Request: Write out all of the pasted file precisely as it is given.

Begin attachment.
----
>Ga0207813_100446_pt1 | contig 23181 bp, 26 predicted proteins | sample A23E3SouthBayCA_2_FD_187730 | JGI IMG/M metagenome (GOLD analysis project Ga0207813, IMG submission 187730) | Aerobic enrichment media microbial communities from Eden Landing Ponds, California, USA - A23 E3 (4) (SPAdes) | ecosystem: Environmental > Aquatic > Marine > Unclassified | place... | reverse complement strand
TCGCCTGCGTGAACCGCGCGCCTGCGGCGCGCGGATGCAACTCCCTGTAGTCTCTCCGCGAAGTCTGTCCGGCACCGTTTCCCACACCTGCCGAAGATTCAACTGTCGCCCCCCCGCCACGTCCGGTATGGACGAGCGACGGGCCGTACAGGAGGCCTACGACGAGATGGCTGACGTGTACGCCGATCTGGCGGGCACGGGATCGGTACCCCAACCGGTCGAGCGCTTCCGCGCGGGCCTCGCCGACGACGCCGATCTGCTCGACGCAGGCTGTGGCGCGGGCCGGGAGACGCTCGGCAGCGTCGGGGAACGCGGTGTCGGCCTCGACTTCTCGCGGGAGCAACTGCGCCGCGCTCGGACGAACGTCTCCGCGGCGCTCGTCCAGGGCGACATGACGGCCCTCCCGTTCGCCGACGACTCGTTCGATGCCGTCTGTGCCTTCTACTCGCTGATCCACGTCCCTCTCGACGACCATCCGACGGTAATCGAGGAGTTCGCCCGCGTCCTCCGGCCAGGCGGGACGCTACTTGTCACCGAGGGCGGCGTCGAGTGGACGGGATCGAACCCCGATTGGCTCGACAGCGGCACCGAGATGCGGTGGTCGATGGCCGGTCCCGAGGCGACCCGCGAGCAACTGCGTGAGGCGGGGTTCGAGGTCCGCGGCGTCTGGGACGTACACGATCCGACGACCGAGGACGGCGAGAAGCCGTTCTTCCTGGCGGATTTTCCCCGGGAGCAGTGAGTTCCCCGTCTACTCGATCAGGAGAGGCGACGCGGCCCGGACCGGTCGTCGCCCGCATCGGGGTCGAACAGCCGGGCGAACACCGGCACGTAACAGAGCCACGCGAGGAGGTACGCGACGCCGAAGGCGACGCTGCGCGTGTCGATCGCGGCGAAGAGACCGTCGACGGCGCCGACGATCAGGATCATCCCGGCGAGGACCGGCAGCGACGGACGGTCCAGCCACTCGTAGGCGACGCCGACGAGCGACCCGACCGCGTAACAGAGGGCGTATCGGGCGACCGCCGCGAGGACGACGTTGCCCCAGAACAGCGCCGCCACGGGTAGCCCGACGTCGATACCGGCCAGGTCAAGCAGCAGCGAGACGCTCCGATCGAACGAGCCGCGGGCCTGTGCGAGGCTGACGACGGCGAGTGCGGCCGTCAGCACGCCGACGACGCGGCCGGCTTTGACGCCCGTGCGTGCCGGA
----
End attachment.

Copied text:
>Ga0207813_100446_pt1 | contig 23181 bp, 26 predicted proteins | sample A23E3SouthBayCA_2_FD_187730 | JGI IMG/M metagenome (GOLD analysis project Ga0207813, IMG submission 187730) | Aerobic enrichment media microbial communities from Eden Landing Ponds, California, USA - A23 E3 (4) (SPAdes) | ecosystem: Environmental > Aquatic > Marine > Unclassified | place... | reverse complement strand
TCGCCTGCGTGAACCGCGCGCCTGCGGCGCGCGGATGCAACTCCCTGTAGTCTCTCCGCGAAGTCTGTCCGGCACCGTTTCCCACACCTGCCGAAGATTCAACTGTCGCCCCCCCGCCACGTCCGGTATGGACGAGCGACGGGCCGTACAGGAGGCCTACGACGAGATGGCTGACGTGTACGCCGATCTGGCGGGCACGGGATCGGTACCCCAACCGGTCGAGCGCTTCCGCGCGGGCCTCGCCGACGACGCCGATCTGCTCGACGCAGGCTGTGGCGCGGGCCGGGAGACGCTCGGCAGCGTCGGGGAACGCGGTGTCGGCCTCGACTTCTCGCGGGAGCAACTGCGCCGCGCTCGGACGAACGTCTCCGCGGCGCTCGTCCAGGGCGACATGACGGCCCTCCCGTTCGCCGACGACTCGTTCGATGCCGTCTGTGCCTTCTACTCGCTGATCCACGTCCCTCTCGACGACCATCCGACGGTAATCGAGGAGTTCGCCCGCGTCCTCCGGCCAGGCGGGACGCTACTTGTCACCGAGGGCGGCGTCGAGTGGACGGGATCGAACCCCGATTGGCTCGACAGCGGCACCGAGATGCGGTGGTCGATGGCCGGTCCCGAGGCGACCCGCGAGCAACTGCGTGAGGCGGGGTTCGAGGTCCGCGGCGTCTGGGACGTACACGATCCGACGACCGAGGACGGCGAGAAGCCGTTCTTCCTGGCGGATTTTCCCCGGGAGCAGTGAGTTCCCCGTCTACTCGATCAGGAGAGGCGACGCGGCCCGGACCGGTCGTCGCCCGCATCGGGGTCGAACAGCCGGGCGAACACCGGCACGTAACAGAGCCACGCGAGGAGGTACGCGACGCCGAAGGCGACGCTGCGCGTGTCGATCGCGGCGAAGAGACCGTCGACGGCGCCGACGATCAGGATCATCCCGGCGAGGACCGGCAGCGACGGACGGTCCAGCCACTCGTAGGCGACGCCGACGAGCGACCCGACCGCGTAACAGAGGGCGTATCGGGCGACCGCCGCGAGGACGACGTTGCCCCAGAACAGCGCCGCCACGGGTAGCCCGACGTCGATACCGGCCAGGTCAAGCAGCAGCGAGACGCTCCGATCGAACGAGCCGCGGGCCTGTGCGAGGCTGACGACGGCGAGTGCGGCCGTCAGCACGCCGACGACGCGGCCGGCTTTGACGCCCGTGCGTGCCGGA